Magazine – after an increase in accidents in recent weeks: do sports cars belong on the road?

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After an increase in accidents in recent weeks: sports cars belong on the road?

Accidents involving high-horsepower cars raise the question of whether sports cars should be banned from the streets. A trip to the racetrack with the Porsche 911 GT2 RS shows that there is a need for action.

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Magazine - After an increase in accidents in recent weeks: do sports cars belong on the road?-magazine

In the professional’s slipstream: Richard Lietz (at the front at the wheel) guides the customers safely around the course. Image: Frank Ratening

CH Media

“I pushed on the gas, then the rear just broke out,” such sentences could be read again and again in recent weeks. Accidents involving high-performance vehicles on our roads have really increased.

Almost all of them suggest that the drivers couldn’t cope with the enormous power, overestimated themselves and also had the stability control switched off. Should we now set age limits for high-performance cars? Or even ban them entirely, as many comment writers under the online articles are demanding?

It would probably make more sense not to deal with the machine but with the person behind the wheel. After all, anyone who moves a car with hundreds of horsepower bears a responsibility – and should be able to cope with it. This also includes learning to control the car.

There is a wide range of driver safety training courses. Porsche, for example, offers almost everything from a simple anti-skid course to complete racing driver training. The aim is to give customers the opportunity to experience driving pleasure on the racetrack – and at the same time to improve their own driving skills.

This also includes the annual Porsche Sports Cup Suisse, where newcomers and experienced amateur drivers can compete on the racetrack. The “Introduction to Racetrack” is a good place to start, where customers with their own car can learn the basics of driving on a racetrack with the help of professional instructors.

Learn the basics with an experienced pilot

More experienced drivers can compete in regularity tests in the “Drivers Challenge” – or finally compete for victory in various categories with racing or street cars in the “Sports Cup”. The season is held on racetracks in neighboring countries.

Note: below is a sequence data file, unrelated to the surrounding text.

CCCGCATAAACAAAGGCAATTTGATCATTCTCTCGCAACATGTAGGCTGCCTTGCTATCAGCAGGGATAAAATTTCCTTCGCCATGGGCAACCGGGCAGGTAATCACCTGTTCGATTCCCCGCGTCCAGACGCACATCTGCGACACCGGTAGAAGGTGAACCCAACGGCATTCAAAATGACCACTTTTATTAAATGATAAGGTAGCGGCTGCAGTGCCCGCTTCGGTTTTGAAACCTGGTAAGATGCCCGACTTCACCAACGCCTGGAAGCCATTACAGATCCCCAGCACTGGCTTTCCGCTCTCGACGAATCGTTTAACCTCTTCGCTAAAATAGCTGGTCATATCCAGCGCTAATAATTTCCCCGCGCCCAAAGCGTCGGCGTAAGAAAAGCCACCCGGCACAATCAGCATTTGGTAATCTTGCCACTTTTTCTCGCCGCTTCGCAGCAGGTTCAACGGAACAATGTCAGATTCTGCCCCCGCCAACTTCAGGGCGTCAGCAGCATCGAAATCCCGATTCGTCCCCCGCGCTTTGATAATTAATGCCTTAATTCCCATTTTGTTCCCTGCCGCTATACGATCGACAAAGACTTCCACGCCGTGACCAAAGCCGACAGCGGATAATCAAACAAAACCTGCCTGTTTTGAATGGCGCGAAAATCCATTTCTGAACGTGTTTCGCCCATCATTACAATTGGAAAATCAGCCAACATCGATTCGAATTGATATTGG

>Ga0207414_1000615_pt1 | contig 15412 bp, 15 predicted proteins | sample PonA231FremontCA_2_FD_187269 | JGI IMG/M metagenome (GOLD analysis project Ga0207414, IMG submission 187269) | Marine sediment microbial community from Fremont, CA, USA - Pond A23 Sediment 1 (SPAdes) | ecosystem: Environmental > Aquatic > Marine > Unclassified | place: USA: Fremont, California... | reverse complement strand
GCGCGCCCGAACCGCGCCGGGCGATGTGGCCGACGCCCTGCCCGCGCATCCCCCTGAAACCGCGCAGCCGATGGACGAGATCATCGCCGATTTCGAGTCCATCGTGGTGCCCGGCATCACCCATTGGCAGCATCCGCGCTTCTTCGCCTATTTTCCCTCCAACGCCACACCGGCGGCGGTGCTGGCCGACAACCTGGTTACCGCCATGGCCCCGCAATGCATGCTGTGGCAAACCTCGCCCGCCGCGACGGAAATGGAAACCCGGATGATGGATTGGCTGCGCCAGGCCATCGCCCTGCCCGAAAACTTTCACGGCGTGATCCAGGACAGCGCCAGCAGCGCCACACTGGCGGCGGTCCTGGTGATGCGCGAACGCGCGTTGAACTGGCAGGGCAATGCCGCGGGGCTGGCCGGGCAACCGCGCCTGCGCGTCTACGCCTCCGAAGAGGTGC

At the season finale in Misano, Porsche not only provides an insight into everyday racing, but also provides professional racing driver Richard Lietz with an experienced instructor. And that is also necessary: ​​In order to experience the racing atmosphere up close, it’s off to the track – at the wheel of a Porsche 911 GT2 RS with 700 hp.

“We’re going to take it slow. First, we familiarize ourselves with the car and the correct line,” says Lietz over the radio from the car in front. “Only then do we increase the speed, accelerate earlier and brake later, but harder.”

Said and done. And anything but easy. Because there are numerous pilots with more experience on the route. It takes a lot of care not to get in the way of those overtaking and at the same time stay on the right line yourself. The rubber abrasion on the track, which is often used for motorcycle races, makes things even more difficult.

The sports tires of the GT2 RS are really sticky when they have warmed up and literally pull on these pieces of rubber

, explains the racer. This dirt gives the tires much less grip, and the car drives much more restlessly. But even under these circumstances, the 700 hp rear-wheel drive remains easily manageable. The stability control supports the driver unobtrusively but effectively. Even on fast laps, the system never intervenes prematurely or overly cautiously – and doesn’t even have to be deactivated there.

Flawless technique

The laps with the GT2 RS together with the instructor on the race track show that a modern sports car does not have to be more dangerous than a “normal car”. The 911 with race track tuning, sports tires and 700 hp is one of the fastest things you can legally drive on public roads.

And yet, thanks to the ingenious set-up and perfect control electronics, it can also be mastered by a layman without any snags. Added to this are the tireless and immensely powerful brakes, which save time on the race track and bring safety on the road.

A day on the race track is the ideal opportunity to get to know a sports car and experience the fascination of it safely. You can also develop as a driver. Learn correct viewing technique, refine steering and achieve maximum braking performance. In this way, you not only get to know the limits of the car, but also better assess your own limits, which ultimately helps to drive the car more responsibly on the road.

Because: The rear does not “simply” break out. Modern cars and especially sports cars are much too reliable for that. Accidents on the road are often due to carelessness, a lack of understanding of the technology and too little experience in the game. Instead of bans or restrictions, drivers need more training; especially if you want to move a horsepower car.

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